Accelerated Resolution Therapy or ART vs. the power of EMDR
I have heard good things about Accelerated Resolution Therapy. The early research is extremely promising. As a longtime EMDR (Eye Movement Desensitization and Reprocessing) therapist and trainer, I’ve noted the obvious similarities between these treatments. The ART protocol, which is delivered in two to five sessions without homework, provided significant improvements. This statement also can be said about EMDR therapy. In fact, this identical statement was said after the initial EMDR study was published in 1989. There, a variety of PTSD subjects were treated with only three treatment sessions with extraordinary improvement.
ART uses the psychotherapeutic practices of imaginal exposure and imagery re-scripting (IR) facilitated through sets of eye movements. This strategy has been employed by EMDR therapists for decades. In addition to ART’s brevity, a novel component of ART is use of IR to “replace” negative imagery (and other sensations) with positive imagery. EMDR does not impose the positive image; it allows it to emerge after the client has processed the maladaptively stored information.
It is always surprising when 30 years of research and hundreds of books and discoveries by EMDR researchers and practitioners are dismissed. It’s as if this body of work seems to not exist, then something that seems to be simply a reinventing of a well-established wheel, which has been riding along since 1989, presents itself as something new.
What seems to have been lost in the understanding of EMDR is that it is endorsed by most world health organizations for the treatment of trauma. But this is the least of what it does.
The treatment of a single episode of trauma is usually done in short order. One or two sessions are very common using EMDR, depending on the event, of course. Often the problem with all of us, whether we have a diagnosis or not, is that we are driven by one of two core beliefs: “I don’t matter” or “I’m not good enough.” You can disagree, but the first stage of this process is AVOIDANCE—so welcome to the party.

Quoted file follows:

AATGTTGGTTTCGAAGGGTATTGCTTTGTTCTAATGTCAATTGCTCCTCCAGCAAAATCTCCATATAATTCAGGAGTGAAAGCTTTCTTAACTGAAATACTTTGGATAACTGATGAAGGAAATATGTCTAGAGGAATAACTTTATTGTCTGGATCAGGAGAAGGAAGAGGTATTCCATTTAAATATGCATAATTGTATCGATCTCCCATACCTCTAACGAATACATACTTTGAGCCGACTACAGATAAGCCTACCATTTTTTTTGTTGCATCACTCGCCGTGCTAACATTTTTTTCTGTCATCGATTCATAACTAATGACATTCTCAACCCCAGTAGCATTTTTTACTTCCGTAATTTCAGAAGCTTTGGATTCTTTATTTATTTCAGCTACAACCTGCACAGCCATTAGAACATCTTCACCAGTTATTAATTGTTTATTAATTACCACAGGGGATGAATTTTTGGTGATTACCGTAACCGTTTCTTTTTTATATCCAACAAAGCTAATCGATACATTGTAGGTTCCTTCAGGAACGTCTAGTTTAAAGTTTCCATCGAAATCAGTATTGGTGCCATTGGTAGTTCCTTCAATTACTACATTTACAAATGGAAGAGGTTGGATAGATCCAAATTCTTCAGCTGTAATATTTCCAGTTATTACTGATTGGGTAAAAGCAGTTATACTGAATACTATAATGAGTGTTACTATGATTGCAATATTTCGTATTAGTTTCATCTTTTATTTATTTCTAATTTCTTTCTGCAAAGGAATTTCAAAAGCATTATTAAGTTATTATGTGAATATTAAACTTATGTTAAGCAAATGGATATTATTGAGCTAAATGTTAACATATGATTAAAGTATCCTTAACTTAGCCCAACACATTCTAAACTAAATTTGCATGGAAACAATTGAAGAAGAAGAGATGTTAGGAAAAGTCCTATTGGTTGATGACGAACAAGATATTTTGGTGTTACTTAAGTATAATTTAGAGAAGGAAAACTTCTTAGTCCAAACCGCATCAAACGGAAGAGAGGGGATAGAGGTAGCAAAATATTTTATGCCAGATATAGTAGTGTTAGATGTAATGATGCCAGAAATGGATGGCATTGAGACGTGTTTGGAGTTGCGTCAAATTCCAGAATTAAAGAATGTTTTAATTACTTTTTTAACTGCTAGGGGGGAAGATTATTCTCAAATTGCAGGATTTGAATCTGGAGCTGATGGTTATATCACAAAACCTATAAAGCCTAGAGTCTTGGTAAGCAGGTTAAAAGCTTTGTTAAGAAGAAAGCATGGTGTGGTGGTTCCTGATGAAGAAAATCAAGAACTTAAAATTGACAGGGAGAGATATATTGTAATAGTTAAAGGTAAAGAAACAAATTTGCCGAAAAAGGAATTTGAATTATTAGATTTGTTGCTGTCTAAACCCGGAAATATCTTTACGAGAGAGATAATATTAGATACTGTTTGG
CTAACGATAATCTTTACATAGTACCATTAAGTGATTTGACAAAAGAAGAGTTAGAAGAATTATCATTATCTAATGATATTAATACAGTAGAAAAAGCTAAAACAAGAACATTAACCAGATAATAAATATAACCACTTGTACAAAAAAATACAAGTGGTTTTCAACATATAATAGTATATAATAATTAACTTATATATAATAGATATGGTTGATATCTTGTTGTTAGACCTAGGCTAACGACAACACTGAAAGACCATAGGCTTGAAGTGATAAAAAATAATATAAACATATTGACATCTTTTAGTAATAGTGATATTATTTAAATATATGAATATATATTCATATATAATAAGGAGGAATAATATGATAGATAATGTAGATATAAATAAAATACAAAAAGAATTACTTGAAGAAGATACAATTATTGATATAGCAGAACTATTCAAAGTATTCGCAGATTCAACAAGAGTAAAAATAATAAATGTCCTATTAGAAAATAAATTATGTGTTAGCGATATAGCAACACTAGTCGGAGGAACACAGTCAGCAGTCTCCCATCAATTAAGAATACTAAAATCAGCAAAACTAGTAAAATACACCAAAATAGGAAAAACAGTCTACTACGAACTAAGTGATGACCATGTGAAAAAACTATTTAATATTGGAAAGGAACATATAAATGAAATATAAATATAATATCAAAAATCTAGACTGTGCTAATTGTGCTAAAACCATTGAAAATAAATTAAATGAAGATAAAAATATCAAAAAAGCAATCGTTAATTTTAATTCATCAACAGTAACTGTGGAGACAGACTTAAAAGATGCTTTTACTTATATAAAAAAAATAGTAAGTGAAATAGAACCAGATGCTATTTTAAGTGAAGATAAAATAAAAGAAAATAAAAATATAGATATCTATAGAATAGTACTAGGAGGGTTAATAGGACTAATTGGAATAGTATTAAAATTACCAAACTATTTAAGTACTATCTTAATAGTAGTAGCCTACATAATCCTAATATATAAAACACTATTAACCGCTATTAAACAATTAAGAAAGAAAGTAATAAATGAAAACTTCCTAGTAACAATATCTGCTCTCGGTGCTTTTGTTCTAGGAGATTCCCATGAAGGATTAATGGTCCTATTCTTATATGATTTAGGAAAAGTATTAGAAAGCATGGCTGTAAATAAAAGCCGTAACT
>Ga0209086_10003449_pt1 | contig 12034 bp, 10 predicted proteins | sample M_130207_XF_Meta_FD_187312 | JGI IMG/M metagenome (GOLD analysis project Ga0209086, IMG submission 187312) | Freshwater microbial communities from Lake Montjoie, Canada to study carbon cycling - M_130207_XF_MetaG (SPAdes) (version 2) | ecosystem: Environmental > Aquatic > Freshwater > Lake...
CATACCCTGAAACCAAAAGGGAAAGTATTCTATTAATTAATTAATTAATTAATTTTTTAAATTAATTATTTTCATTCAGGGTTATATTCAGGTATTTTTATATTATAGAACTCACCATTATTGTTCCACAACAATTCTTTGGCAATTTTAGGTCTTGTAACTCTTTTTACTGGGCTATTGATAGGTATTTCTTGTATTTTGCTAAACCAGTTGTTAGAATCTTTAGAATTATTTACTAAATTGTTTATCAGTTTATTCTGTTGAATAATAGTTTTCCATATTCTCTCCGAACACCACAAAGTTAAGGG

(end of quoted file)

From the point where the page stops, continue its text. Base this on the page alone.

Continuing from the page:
These schemas begin at a young age, often at birth, and are perpetuated and strengthened throughout the lifespan. These schemas affect just about everything we do. Mine was “I’m not good enough” and is probably why I have two master’s degrees and a doctorate. EMDR is the only treatment I have ever found that causes a permanent shift in these negative beliefs. And these shifts happen without talking. The shift has very little to do with what I say.
Once these beliefs change to the adaptive thought, “I am good enough” or “I do matter,” the real work begins, because the client is thrown into chaos because they have lost their identity. He/she has no idea how to behave in this adaptive way. In this stage, they almost always retreat to the old way, but now they have insight. Therefore, nothing quite looks the same—they can’t go back.
This is not trauma work, although traumas may be part of the work. This is transformational work. The client moves through six stages of transformation. It is a very real death/rebirth experience that happens at warp speed, and it happens right before my very eyes. It is the most incredible feeling that I have ever had as a therapist, to watch the rebirth, when the “aha” moment occurs. Immediately a client’s affect changes, a calm enters the room, and sometimes they even begin to laugh. Laughter is a sure-fire sign that we are headed to the promised land. These moments frequently occur with EMDR, which is why I never tire of the work. I just do not know why more therapists are not aware of the power of EMDR to permanently and adaptively change a person’s life.
Thinking EMDR is only for trauma is so 1990s. EMDR is not just a trauma treatment. It is a model of therapy: EMDR Therapy does not just treat symptoms, it transforms lives!